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Heat from a Dead Star - Lighten Our Minds Review

by Patrick Muldowney

In the world of music, rock is arguably the simplest form. Compared to an orchestra, which assembles many accomplished musicians to perform symphonies, rock bands may assemble a few guys who enjoy the same watering hole, and need to relieve some aggression. Often, the saving grace for rock music is the lyrics, because people can identify with situations and emotions. Therefore, it is always a risk to be the band that forsakes the lyrics in favor of some grand sonic experience. Heat from a Dead Star is a band who engages in such risky behavior.

Lighten Our Minds is an EP from this English trio comprised of six songs. In many ways, it fits the attempts of predecessors such as Don Caballero and Trans Am. The one way in which it most importantly fails to match, is in quality of tone. This is especially true concerning the guitar, which in many ways bears the burden of proving vocals are not necessary. Prck Parker's guitar sounds like it is being played through a multi-effects pedal, which is muddy when he attempts the chunky distortion and a tin foil quality metal during some of the noisier, experimental parts. Apart from that, the guitar sounds great, but the two cheap effects seem to find their way in each of the six songs, which brings me to a final comment about Parker's work. If you're in an experimental, instrumental band, experiment with more than a few effects.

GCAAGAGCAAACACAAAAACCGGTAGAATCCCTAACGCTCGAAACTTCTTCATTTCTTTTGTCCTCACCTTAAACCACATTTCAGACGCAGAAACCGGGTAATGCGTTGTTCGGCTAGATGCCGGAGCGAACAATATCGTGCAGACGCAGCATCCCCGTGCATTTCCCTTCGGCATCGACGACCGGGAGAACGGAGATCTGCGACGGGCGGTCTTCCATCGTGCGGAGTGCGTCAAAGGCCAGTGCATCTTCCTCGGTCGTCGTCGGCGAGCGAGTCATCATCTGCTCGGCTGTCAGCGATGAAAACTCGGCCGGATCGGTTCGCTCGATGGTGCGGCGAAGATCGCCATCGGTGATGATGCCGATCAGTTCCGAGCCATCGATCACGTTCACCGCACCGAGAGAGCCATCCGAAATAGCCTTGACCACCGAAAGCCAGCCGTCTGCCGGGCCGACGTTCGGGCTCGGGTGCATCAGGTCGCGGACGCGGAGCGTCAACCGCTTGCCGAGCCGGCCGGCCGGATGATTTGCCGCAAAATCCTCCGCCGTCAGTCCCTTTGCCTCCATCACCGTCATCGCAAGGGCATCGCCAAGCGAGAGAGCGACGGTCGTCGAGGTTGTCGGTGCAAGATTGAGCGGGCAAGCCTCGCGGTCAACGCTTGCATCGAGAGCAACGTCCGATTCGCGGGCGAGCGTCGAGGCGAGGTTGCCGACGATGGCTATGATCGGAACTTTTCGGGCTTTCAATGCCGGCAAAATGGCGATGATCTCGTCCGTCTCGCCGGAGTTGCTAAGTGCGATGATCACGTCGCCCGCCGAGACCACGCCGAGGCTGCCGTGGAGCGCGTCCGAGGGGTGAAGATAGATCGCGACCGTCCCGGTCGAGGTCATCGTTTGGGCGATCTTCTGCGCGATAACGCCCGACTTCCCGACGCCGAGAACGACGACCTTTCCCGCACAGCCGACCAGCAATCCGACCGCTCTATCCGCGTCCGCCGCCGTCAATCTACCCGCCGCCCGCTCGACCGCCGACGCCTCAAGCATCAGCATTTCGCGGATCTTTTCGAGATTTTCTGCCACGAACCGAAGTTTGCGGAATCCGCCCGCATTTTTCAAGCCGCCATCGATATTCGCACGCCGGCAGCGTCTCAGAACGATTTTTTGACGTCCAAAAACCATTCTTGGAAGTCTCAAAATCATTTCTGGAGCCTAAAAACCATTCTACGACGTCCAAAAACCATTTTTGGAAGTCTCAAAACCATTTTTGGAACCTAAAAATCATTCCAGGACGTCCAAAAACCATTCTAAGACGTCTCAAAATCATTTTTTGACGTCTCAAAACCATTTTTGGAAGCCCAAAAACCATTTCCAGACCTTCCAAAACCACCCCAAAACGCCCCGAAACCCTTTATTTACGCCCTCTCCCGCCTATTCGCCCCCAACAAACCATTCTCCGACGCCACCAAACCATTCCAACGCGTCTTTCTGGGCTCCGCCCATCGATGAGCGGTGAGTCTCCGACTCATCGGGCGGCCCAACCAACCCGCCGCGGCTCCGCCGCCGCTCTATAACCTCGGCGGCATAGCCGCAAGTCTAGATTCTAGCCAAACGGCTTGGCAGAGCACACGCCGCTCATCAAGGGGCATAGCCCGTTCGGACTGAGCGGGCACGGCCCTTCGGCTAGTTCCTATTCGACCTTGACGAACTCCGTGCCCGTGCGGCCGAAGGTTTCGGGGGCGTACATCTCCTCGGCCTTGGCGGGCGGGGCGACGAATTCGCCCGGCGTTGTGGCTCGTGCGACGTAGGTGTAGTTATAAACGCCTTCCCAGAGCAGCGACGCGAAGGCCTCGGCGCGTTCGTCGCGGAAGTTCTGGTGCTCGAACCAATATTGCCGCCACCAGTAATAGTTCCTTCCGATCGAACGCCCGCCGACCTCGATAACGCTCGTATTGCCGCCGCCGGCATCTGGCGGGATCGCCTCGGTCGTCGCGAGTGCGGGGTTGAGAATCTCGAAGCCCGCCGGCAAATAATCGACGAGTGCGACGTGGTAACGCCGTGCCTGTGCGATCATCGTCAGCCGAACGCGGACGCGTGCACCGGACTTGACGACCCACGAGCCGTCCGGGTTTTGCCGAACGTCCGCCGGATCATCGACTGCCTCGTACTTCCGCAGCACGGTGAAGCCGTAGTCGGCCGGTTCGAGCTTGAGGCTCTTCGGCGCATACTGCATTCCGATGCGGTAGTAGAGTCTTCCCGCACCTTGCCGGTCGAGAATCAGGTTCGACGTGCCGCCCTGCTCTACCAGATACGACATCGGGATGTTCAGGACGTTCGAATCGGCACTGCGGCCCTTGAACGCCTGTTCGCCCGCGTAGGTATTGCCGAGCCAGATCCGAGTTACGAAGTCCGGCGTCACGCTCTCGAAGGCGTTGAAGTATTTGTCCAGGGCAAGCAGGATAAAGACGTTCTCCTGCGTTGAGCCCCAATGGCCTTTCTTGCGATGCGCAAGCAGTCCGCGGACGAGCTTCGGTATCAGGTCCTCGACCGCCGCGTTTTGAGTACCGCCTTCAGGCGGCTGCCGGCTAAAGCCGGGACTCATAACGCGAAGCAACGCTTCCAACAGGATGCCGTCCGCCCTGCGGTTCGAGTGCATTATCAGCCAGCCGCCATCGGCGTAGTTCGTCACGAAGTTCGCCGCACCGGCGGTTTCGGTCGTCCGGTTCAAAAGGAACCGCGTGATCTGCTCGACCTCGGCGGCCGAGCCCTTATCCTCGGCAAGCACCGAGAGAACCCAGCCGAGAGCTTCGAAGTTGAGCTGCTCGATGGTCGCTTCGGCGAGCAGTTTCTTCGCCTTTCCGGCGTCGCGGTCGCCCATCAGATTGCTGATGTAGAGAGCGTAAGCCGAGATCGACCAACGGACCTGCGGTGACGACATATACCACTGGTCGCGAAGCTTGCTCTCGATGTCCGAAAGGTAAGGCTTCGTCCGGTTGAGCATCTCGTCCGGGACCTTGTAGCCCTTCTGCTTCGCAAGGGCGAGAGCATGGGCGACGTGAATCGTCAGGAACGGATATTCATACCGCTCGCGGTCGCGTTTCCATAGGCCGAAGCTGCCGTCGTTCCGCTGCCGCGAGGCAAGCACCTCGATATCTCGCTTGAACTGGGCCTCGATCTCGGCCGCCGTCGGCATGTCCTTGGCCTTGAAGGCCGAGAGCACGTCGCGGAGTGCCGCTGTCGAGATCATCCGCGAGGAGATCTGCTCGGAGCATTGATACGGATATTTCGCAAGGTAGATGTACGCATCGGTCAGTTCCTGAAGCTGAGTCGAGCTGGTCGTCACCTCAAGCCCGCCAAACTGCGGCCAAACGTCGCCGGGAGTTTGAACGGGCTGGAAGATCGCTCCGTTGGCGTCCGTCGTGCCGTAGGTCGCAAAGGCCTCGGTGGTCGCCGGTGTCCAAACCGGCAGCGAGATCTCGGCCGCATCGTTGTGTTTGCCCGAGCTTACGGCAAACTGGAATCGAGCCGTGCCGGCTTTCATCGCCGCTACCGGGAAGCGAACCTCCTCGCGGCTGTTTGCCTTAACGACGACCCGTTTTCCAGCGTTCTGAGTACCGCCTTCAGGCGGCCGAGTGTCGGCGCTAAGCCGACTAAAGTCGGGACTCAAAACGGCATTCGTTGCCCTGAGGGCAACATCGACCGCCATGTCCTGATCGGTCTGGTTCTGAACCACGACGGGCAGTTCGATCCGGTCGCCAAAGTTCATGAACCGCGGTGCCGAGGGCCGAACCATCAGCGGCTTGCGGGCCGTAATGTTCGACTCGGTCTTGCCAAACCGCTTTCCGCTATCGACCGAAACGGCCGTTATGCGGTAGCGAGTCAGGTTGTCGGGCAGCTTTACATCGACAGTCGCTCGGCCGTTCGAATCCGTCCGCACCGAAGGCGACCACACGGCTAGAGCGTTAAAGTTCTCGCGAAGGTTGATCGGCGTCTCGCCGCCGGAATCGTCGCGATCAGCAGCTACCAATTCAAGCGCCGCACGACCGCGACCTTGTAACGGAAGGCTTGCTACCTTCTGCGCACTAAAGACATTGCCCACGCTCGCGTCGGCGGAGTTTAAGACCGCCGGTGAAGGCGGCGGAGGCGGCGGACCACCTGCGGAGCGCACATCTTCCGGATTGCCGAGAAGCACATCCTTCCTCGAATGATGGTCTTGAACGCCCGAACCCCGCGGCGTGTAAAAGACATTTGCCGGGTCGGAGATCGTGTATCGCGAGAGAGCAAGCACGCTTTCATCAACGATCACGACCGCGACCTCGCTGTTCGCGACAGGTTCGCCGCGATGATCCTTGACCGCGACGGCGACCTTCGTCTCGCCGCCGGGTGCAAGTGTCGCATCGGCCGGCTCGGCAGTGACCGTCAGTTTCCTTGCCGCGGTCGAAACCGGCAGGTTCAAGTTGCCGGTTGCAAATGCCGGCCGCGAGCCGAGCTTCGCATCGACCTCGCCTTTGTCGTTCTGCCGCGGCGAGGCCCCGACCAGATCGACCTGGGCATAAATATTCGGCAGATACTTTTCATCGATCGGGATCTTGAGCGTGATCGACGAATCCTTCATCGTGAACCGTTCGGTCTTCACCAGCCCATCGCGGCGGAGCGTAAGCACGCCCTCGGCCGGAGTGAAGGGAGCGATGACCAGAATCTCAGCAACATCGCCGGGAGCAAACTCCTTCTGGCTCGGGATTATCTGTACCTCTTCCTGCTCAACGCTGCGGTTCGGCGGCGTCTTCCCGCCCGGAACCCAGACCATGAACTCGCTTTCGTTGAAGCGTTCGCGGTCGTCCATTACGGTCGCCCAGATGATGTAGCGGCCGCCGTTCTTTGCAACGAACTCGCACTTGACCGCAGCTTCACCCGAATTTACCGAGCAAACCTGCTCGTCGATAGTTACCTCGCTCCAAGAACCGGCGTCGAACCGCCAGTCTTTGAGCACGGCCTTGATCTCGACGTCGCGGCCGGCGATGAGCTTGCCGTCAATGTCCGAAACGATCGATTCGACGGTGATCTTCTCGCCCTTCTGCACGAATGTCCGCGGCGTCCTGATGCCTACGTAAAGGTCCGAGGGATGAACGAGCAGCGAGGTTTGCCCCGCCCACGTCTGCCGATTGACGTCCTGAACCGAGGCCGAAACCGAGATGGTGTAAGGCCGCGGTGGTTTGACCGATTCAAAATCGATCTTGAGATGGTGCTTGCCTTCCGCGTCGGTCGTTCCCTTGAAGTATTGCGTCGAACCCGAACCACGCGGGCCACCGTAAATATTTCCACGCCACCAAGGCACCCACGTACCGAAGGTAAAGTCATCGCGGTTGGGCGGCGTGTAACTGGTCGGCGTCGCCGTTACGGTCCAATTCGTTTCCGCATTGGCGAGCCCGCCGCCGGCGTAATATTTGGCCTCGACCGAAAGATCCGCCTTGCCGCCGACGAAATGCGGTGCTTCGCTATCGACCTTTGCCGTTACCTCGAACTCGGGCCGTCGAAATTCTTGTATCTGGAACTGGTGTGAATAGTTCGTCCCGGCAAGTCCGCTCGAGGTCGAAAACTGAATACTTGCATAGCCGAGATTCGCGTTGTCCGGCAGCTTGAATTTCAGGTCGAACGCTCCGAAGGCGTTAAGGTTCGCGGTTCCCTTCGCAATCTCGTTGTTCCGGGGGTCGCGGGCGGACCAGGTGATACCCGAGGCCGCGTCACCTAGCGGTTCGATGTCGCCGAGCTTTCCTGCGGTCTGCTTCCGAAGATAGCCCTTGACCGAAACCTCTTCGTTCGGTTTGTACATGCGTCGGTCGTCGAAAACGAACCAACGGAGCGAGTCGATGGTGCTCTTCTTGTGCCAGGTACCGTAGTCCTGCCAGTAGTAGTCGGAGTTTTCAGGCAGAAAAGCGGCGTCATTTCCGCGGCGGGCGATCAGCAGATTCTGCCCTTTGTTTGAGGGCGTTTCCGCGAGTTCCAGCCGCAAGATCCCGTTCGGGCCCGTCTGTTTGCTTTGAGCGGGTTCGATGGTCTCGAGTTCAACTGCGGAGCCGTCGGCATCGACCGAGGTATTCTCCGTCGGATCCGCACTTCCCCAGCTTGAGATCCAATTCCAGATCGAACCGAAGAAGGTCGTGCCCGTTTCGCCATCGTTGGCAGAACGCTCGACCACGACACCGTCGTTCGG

Concerning the rhythm section, there are quite a few moments in which the drumming of Rzn Schtark carries the song. Schtark keeps the changes tight, which often require adjustments in tempo, like in "Black Swans", while adding fills that temporarily convince you these guys don't need a singer. On the other hand, the bassist, Ph. Gerber, mostly moves along with the drums in a plodding way, while shadowing the notes of Parker, which does not provide much to the overall sound.

The one track on Lighten Our Minds in which the three members collaborate masterfully is "Downhearted", where the members refreshingly allow each other individual moments. The guitar and bass work together in much the same way Joey Santiago and Kim Deal have on some memorable Pixies tracks, fading in and out tastefully and aggressively. Then, for the last minute, they give way to a minute of Schtark, who proves able to fill that time skillfully with beats that could get an audience of any size rocking.

Following a listen to Lighten Our Minds, you may question whether this band does not have a singer, or does not need a singer. For most of the album it is a matter of them not having a singer, because their music is not complicated enough to defy vocals. In the future, Heat from a Dead Star may be better off following the lead of predecessors like June of 44 and Polvo, who played some instrumentals, but added vocals when such was required. By doing this, their music will not become a background of faceless tracks that lose the listener's attention.

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